"I've totally changed my mind — We aren't talking about artificial intelligence that sits down and says, 'What is my life in the world? What do I have as obstacles? How do I solve them? What should I solve?'," Wozniak said. "Only humans do that."
Wozniak's position is a reversal from his comments a couple of years
"What we are talking about for artificial intelligence hasn't gotten to that level of brain functionality yet," Wozniak told CNBC on Monday, calling it more like "semi-intelligence."
Despite swelling popularity of artificial intelligence, Apple hasn't made the splash with Siri that Amazon has made with Alexa, its artificially intelligent assistant. But Wozniak said Apple may be playing its cards close to the vest.
"A lot of other companies like Google have been more forthcoming and talking about what they're doing, Apple's tendency is to be quiet and shock you with what they come up with," Wozniak said. "These are going to be very important things in our future."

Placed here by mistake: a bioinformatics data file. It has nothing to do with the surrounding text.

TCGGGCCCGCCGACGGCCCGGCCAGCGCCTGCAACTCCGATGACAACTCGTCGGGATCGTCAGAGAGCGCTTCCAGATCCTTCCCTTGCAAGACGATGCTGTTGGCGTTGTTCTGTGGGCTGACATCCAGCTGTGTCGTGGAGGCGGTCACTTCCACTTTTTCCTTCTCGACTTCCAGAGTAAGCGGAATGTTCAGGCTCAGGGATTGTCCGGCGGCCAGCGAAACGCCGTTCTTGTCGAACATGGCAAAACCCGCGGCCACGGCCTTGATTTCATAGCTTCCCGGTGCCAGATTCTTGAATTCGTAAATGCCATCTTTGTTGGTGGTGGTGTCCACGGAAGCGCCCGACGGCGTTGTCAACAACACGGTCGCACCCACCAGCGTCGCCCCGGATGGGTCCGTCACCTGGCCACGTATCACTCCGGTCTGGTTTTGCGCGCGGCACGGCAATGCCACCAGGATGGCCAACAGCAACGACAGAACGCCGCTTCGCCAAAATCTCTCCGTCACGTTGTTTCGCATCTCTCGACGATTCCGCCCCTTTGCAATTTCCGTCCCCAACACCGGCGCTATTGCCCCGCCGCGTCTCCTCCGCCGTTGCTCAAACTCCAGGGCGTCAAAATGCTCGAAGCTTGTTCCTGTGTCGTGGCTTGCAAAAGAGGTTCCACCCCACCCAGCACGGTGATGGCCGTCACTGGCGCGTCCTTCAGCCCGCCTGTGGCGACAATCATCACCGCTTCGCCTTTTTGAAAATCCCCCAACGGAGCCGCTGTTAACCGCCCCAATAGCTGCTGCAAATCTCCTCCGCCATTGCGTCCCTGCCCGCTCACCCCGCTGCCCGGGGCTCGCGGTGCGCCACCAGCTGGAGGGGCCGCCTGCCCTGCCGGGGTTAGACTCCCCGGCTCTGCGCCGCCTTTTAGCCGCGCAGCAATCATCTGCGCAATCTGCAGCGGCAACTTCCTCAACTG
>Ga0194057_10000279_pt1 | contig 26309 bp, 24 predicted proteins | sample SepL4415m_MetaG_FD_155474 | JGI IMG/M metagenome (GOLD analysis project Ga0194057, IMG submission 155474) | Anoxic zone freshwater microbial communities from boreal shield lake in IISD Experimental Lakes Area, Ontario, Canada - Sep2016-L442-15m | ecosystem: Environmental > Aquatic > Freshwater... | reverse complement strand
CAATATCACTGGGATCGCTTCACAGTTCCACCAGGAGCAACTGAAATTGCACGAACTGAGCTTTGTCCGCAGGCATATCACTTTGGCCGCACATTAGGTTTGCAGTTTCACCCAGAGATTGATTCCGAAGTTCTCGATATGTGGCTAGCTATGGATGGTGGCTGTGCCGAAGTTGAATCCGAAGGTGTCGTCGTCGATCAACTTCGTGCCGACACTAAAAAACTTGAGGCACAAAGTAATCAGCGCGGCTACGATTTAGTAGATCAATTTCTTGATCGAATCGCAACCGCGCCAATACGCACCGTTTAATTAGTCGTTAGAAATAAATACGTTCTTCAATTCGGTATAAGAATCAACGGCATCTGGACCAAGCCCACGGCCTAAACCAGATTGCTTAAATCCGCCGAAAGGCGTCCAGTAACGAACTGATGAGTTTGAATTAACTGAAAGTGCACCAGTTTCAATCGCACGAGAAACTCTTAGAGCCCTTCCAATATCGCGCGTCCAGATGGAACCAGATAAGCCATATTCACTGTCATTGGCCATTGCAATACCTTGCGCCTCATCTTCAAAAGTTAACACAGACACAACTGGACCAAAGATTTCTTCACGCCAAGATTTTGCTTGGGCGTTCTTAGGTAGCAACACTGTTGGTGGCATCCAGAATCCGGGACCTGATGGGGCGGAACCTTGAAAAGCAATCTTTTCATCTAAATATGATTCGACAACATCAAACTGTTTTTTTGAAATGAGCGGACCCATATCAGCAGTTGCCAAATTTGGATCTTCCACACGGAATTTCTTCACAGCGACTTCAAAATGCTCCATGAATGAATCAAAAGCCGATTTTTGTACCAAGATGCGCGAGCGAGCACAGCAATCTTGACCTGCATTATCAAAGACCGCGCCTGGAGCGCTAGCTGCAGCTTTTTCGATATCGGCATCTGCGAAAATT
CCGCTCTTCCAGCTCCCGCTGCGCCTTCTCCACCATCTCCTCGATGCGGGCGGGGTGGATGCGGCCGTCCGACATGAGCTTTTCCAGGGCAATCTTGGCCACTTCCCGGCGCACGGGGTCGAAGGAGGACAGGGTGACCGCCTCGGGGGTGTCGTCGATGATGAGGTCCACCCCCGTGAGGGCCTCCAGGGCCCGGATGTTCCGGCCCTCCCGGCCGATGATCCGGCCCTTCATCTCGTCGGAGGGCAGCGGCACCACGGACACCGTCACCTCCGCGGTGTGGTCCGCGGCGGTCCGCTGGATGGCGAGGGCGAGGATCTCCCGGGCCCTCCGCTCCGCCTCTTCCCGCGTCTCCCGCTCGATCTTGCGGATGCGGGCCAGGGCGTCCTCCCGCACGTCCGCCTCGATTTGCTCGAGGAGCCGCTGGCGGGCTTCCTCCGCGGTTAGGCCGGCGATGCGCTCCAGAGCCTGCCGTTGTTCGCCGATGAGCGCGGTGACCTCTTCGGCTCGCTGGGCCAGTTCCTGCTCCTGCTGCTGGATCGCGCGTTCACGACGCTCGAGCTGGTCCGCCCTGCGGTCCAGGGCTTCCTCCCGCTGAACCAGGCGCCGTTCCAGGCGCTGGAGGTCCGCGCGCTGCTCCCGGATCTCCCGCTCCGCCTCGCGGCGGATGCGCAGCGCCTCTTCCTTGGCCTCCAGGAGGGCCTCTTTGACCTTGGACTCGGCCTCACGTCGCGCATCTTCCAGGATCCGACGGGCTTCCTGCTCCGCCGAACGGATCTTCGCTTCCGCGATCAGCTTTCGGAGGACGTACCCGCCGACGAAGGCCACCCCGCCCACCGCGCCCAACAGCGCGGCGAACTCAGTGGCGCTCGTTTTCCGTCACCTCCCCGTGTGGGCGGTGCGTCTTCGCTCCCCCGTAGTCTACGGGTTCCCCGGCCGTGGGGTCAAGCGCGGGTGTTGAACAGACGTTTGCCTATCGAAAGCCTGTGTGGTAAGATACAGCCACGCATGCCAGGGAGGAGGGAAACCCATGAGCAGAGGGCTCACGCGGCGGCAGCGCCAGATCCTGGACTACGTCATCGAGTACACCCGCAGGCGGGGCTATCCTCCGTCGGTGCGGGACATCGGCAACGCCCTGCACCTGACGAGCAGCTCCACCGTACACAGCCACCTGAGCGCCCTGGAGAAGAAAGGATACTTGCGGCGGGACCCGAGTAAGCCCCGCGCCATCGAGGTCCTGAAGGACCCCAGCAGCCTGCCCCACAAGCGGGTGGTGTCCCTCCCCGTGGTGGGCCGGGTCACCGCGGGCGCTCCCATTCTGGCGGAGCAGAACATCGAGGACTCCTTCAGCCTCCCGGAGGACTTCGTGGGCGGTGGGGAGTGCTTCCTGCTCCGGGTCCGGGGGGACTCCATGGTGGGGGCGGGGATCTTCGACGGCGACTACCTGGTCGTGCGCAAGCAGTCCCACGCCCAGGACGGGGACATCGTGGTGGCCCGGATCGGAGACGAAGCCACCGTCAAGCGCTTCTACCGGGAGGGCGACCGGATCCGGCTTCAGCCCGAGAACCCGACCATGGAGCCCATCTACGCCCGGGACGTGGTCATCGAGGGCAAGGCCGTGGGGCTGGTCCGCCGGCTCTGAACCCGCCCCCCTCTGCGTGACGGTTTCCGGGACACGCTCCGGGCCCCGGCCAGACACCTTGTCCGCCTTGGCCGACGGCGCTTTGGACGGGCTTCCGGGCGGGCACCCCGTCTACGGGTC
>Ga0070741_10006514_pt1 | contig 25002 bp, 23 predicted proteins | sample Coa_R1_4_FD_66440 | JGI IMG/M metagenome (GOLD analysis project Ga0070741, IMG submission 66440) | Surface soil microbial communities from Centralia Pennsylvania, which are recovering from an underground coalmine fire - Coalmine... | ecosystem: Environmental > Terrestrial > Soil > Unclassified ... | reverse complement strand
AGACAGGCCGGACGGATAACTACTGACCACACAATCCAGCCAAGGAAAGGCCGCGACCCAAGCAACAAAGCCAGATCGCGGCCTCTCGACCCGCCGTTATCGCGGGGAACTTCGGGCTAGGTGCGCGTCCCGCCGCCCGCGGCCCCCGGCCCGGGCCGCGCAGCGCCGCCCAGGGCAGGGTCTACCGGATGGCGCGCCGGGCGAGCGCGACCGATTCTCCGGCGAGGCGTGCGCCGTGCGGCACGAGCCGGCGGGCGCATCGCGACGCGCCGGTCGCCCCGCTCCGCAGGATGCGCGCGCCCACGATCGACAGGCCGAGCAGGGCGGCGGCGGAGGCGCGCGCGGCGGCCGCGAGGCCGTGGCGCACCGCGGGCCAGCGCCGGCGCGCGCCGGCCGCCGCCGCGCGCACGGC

Wozniak — who founded Apple in a garage with Steve Jobs in 41 years ago — believes that the company will continue to grow larger and more dominant until at least 2075, according to an interview with USA Today. Wozniak is headlining the upcoming Silicon Valley Comic Con, an event that aims to unite pop culture and technology.
One example of Apple's future with artificial intelligence could be in self-driving cars, Wozniak told CNBC on Monday. Apple has reportedly received a permit to test autonomous vehicles in California.
"Apple is such a large company it has to go after big markets," Wozniak said. "And self-driving cars is one that we're all reading about